Wednesday, May 11, 2011 , Updated 9:26 a.m., May 16, 2011
UPDATED: Pop-up pooch park debuts in Oak Cliff on Saturday
Before residents build a dog park, they want to be sure they have the community's support.
OAK CLIFF Three North Oak Cliff residents are pushing to get a private dog park built within walking distance from their homes. And they did what many in Oak Cliff have successfully done: They started a website, told their friends, and will set up a temporary dog park on Saturday to see if it will really work. From 11 a.m. to 3 p.m. Saturday, Catherine Dodge and several others at Fido Oak Cliff are hosting a pop-up pooch park.
“I think people want to see something tangible,” said Dodge. “You do a pop up event and it brings home reality – this is what we could have! … We just want the idea to resonate with people.”
Dodge, plus partners Robbie Good and Michael Reagan, want to build a private dog park in North Oak Cliff because they don't have the desire to build a large, city-run park. “The city has some very specific requirements for dog parks, which we feel don't really fit our needs,” Dodge said. “They want them to be large-scale, mega dog parks. We just want a small, walkable community dog park that people who are local use.”
Saturday's pop-up pooch park will show them just what kind of interest a dog park could generate. The event will be at Turner and Polk on a small stretch of land that is part of a local beautification project. Ultimately, that parcel of land is too small – Dodge hopes to get a 2-acre plot for the actual park – but as a temporary park, she says it will be a good example. The fencing is being borrowed from a Better Block project, plus Fido Oak Cliff organizers will have to buy more fencing to be sure dogs are properly barricaded.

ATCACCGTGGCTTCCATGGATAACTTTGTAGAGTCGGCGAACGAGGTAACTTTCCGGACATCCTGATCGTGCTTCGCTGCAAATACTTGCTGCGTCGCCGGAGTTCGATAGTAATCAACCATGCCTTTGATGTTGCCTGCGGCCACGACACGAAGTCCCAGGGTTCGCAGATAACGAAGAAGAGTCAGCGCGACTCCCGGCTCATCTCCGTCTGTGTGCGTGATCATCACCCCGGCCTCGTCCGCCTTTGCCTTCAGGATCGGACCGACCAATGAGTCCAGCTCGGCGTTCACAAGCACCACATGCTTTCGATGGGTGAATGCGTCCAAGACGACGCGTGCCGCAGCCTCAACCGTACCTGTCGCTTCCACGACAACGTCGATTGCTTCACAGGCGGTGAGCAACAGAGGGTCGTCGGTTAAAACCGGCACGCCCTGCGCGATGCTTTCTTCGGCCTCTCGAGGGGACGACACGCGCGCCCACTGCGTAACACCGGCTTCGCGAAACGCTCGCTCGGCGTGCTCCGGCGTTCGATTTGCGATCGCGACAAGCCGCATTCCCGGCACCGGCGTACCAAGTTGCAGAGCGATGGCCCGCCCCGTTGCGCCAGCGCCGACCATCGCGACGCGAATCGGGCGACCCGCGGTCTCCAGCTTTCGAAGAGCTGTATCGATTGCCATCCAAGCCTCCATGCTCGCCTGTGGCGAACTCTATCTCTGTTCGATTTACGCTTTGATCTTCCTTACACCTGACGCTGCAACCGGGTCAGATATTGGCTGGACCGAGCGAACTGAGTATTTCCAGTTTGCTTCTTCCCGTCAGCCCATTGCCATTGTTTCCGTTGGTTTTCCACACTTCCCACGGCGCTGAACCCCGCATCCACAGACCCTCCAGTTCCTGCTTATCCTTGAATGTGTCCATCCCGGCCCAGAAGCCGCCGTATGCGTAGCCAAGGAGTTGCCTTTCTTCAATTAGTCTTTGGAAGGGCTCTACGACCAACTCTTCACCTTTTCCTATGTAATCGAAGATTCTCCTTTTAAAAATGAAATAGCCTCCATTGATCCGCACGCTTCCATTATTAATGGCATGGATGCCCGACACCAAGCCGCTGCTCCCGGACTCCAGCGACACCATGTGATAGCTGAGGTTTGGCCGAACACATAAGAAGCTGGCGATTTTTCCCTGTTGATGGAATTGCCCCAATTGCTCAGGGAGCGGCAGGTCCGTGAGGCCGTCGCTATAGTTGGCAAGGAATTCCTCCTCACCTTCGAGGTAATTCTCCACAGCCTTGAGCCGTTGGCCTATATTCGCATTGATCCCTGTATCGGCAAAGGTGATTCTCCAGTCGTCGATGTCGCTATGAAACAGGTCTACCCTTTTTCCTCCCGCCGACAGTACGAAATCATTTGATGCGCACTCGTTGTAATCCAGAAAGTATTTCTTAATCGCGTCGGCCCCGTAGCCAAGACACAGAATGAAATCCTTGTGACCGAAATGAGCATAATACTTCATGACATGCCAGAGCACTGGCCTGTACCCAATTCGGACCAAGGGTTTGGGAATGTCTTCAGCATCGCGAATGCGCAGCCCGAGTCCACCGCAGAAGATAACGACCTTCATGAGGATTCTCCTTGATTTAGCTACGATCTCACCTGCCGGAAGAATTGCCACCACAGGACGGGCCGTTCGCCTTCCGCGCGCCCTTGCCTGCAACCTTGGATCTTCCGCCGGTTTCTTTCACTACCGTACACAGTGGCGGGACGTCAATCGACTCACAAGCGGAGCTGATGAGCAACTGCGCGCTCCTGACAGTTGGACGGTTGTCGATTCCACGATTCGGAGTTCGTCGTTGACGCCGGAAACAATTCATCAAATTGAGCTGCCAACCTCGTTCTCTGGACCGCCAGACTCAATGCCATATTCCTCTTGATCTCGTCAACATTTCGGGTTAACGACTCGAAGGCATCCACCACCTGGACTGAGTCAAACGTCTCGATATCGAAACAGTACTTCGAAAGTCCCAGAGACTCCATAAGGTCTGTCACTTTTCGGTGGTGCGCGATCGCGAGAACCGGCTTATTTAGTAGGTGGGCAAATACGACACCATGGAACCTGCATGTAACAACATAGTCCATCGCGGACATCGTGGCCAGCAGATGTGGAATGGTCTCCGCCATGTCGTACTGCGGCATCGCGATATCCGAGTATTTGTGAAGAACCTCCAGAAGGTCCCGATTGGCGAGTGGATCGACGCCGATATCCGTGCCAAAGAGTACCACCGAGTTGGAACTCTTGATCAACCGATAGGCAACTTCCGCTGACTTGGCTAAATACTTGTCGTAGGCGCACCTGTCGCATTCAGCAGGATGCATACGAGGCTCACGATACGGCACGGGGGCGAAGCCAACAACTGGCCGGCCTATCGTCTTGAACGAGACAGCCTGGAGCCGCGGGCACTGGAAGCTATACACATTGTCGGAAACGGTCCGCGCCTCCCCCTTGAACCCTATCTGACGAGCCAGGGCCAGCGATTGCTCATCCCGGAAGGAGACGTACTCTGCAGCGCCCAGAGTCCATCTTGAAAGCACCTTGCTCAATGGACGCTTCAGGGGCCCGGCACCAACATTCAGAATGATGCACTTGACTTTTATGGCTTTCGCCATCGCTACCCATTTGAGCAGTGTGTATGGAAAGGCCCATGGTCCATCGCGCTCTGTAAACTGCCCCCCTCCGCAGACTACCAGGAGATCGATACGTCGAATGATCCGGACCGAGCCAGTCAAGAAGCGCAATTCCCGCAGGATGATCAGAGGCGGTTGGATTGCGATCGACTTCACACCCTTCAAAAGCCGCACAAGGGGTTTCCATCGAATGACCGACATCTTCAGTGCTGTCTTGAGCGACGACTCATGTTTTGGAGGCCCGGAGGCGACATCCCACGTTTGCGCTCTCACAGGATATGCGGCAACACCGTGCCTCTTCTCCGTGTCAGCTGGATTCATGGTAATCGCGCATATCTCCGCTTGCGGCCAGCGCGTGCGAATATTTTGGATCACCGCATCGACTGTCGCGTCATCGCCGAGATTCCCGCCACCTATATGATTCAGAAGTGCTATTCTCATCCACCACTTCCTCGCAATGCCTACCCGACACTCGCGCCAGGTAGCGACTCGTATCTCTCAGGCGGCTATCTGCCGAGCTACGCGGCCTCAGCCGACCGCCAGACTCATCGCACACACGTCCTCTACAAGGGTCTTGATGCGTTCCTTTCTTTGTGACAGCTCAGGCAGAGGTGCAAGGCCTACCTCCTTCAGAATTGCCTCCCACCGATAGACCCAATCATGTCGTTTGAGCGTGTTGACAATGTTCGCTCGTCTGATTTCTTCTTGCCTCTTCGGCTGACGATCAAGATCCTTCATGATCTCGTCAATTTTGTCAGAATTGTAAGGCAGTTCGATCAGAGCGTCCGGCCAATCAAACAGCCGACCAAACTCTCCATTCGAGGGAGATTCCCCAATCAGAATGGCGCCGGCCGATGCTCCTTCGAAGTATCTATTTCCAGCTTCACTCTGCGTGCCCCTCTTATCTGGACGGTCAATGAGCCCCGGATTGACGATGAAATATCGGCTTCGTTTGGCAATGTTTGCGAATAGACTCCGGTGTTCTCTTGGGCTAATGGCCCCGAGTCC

Dodge says her team has almost finalized a piece of land for the dog park, but they won't say where. If the land is donated or leased at a very small fee ($1 a year for 10 years, she suggested), then it is estimated that the group will need to raise $40,000 to $70,000 in order to build and pay for a dog park. Those costs would cover water for the dogs; waste disposal for doggie unmentionables; fencing; parking; and maintenance like mowing and cleaning the area.
The group is also compiling a list of interested people. They were able to spread the word during the Oak Cliff Mardi Gras parade in 2011 when they partnered with Leslie McKay of Green Pet in the Bishop Arts District.
“A big part of this is just to raise awareness,” Dodge said. “Dog parks aren't just for the dogs; they're for the owners. It's really kind of an ice breaker and a way to build community.”
UPDATE: According to Bike Friendly Oak Cliff, it took the volunteers three hours to get the dog park set up. They report that city councilmember Delia Jasso has asked Fido Oak Cliff to continue hosting a pop-up pooch park for the next three months. She might help make the park permanent.
Here's a recap video posted to YouTube:
Pop-up pooch park in Oak Cliff
Shannon Sutlief contributed to this story.
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